But towering over all of this great acting is Oyelowo's performance which is simply outstanding: every death and injury is etched on his face. This is a Martin Luthor King that you can really believe in. I would have personally bounced Bradley Cooper in the nomination list for him, and it is astonishing (given his English background) that he was also overlooked at the BAFTAs. He must be feeling pretty aggrieved right now. Mr Oyelowo – if you are reading this – this critic thanks you for an outstanding performance.
As a relative newcomer to direction, at least for a movie of this scale, Ava Duvernay does a great job with some of the action scenes (with particularly the shocking opening to the film showing enormous style). Paul Webb (apparently with this as a screen writing debut – – how on earth did he get THIS job?) does a creditable job, with lots of memorable sound-bites that stick in the mind. Where the film ran into soft mud for me however was in the personal scenes between the married couple: they don't really provide enough insight into the stresses of King's serial adultery, and the plotting becomes slow and dull . I personally lost interest in most of these scenes and was desperate for the film to get back to the 'action' in Selma.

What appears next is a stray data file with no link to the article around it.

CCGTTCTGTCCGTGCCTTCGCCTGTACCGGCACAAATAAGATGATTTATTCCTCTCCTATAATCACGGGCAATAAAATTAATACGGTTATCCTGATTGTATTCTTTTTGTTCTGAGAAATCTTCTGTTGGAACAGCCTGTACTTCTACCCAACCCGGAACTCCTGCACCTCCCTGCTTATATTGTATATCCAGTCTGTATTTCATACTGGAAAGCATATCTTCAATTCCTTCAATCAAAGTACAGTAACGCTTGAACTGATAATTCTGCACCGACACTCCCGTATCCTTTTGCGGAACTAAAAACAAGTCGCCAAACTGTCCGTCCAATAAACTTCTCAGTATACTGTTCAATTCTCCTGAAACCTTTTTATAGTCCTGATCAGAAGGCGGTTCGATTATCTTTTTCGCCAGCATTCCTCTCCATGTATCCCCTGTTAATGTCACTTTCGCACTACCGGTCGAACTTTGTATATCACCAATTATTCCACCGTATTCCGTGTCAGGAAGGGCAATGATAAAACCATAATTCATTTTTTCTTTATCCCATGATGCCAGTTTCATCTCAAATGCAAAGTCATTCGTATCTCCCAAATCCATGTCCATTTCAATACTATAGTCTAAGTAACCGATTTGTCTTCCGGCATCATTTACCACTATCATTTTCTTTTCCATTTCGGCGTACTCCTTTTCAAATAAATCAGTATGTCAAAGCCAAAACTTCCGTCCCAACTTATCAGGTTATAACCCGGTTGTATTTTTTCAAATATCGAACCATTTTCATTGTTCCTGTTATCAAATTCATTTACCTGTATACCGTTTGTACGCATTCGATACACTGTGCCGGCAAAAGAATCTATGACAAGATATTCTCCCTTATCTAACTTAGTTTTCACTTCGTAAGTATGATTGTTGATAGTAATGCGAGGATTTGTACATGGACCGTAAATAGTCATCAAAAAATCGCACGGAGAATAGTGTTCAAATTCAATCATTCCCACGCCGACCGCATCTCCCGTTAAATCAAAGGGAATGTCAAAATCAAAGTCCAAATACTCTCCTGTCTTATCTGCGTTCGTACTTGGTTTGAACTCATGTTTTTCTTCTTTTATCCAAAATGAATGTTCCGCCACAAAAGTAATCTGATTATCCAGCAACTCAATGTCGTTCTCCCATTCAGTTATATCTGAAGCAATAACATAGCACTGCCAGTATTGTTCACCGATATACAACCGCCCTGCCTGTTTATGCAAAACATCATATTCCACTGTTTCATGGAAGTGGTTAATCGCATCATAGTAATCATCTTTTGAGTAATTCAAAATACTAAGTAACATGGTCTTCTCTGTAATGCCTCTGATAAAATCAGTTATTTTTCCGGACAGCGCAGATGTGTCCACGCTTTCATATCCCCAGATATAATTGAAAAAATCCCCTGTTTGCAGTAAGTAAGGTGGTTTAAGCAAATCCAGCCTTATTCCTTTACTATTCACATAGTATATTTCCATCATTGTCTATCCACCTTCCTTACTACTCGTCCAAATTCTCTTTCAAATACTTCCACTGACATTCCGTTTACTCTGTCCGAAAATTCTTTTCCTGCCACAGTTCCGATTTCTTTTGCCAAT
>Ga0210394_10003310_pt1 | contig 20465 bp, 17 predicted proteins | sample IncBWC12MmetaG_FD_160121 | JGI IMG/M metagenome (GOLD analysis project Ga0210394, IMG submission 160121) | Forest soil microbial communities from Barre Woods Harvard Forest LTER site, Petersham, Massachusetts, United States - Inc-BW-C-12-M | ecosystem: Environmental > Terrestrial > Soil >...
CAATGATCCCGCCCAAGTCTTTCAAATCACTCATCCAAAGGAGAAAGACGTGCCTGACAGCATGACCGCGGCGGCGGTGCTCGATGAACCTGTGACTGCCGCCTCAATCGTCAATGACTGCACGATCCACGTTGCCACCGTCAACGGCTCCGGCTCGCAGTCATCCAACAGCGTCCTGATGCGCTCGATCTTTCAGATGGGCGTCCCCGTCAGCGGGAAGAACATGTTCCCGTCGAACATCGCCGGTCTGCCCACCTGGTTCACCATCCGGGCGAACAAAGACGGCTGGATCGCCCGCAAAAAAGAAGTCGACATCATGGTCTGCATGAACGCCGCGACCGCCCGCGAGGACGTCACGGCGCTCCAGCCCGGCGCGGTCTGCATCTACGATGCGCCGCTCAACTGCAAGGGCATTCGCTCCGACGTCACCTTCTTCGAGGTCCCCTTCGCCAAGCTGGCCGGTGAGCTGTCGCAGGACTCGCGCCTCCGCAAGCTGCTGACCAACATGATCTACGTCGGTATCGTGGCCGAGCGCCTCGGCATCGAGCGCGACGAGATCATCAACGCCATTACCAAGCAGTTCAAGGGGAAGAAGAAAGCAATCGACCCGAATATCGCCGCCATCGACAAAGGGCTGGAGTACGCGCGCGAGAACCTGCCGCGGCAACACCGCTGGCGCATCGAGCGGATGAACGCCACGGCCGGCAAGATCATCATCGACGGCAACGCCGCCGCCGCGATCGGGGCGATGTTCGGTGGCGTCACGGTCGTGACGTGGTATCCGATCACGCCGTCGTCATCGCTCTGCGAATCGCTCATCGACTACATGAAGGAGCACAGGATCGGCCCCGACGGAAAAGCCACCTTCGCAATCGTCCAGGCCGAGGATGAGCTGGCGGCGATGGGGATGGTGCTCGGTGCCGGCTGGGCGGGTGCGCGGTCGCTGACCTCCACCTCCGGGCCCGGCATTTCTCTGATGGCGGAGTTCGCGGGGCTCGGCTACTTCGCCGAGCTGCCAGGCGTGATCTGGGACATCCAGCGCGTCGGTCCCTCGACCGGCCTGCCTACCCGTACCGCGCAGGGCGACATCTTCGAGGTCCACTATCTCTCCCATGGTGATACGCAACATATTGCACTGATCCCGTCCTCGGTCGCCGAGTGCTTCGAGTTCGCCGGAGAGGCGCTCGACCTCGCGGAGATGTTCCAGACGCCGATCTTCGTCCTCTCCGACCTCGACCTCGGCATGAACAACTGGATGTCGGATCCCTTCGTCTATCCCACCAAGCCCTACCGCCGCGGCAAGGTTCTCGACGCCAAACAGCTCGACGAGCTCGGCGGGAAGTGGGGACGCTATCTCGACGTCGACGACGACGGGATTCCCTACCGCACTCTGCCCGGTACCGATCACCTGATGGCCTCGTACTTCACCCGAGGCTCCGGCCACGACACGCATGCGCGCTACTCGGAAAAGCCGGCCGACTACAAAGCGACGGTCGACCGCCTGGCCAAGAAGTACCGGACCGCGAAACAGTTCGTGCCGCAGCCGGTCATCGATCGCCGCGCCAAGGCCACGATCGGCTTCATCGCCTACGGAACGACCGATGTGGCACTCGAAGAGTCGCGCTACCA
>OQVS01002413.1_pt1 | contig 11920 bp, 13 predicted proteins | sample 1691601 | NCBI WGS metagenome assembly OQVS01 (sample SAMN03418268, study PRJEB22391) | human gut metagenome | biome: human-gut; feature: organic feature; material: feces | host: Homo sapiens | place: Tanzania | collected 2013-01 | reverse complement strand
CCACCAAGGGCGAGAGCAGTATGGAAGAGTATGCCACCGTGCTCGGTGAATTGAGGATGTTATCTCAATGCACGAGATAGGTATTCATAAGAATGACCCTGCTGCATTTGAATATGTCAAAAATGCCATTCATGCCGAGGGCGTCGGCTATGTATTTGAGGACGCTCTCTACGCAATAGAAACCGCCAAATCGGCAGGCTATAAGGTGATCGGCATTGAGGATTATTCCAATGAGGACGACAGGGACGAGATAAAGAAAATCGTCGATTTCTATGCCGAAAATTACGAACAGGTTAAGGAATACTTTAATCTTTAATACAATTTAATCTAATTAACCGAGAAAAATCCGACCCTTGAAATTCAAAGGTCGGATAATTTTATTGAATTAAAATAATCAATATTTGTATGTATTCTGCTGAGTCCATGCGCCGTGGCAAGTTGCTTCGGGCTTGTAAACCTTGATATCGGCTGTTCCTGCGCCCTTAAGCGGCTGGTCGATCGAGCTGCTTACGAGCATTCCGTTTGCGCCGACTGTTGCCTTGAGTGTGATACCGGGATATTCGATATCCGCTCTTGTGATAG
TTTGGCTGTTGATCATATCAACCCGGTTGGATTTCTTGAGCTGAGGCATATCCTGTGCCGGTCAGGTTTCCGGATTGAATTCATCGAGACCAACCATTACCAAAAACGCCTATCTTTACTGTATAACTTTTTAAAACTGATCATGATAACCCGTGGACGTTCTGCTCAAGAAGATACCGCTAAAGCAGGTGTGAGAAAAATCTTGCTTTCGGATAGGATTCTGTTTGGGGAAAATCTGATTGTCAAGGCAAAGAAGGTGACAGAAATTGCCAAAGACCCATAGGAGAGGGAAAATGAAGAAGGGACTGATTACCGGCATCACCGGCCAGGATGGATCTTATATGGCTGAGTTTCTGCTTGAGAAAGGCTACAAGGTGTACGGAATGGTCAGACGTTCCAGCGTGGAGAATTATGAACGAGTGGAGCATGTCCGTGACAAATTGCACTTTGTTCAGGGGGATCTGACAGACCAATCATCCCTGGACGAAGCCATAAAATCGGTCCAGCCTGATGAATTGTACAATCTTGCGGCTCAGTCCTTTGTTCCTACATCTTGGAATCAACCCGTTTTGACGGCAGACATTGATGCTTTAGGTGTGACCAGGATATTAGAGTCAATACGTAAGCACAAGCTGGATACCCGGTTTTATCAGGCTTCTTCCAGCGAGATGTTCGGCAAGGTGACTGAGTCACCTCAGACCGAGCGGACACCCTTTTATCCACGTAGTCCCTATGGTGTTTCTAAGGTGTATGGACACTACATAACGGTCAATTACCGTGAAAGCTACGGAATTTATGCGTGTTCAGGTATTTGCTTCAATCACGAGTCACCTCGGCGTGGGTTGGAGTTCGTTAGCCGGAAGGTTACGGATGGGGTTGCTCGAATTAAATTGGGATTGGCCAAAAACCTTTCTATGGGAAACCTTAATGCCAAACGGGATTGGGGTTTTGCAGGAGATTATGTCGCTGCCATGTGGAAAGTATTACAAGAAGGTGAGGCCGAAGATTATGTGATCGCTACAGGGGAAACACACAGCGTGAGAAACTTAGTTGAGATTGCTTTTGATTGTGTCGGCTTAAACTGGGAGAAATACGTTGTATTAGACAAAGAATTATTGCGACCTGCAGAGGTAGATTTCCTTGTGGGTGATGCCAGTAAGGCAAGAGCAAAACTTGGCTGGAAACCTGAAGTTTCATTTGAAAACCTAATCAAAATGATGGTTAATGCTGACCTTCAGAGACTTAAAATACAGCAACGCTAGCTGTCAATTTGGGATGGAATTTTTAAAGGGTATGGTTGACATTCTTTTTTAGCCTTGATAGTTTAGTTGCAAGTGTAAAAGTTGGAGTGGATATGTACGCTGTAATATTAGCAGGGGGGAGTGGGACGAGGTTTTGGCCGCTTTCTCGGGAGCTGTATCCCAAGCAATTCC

Also of note is the end title song – "Glory" by John Legend and Common (who also stars in the film) – which is also nominated for an Oscar and won the Golden Globe.
Both gay rights and racial equality undoubtedly still have much further to go, but this does make you proud that as US and UK societies we have come so far within my own lifetime. A recommended watch, particularly for those with an interest in sociology and/or American history.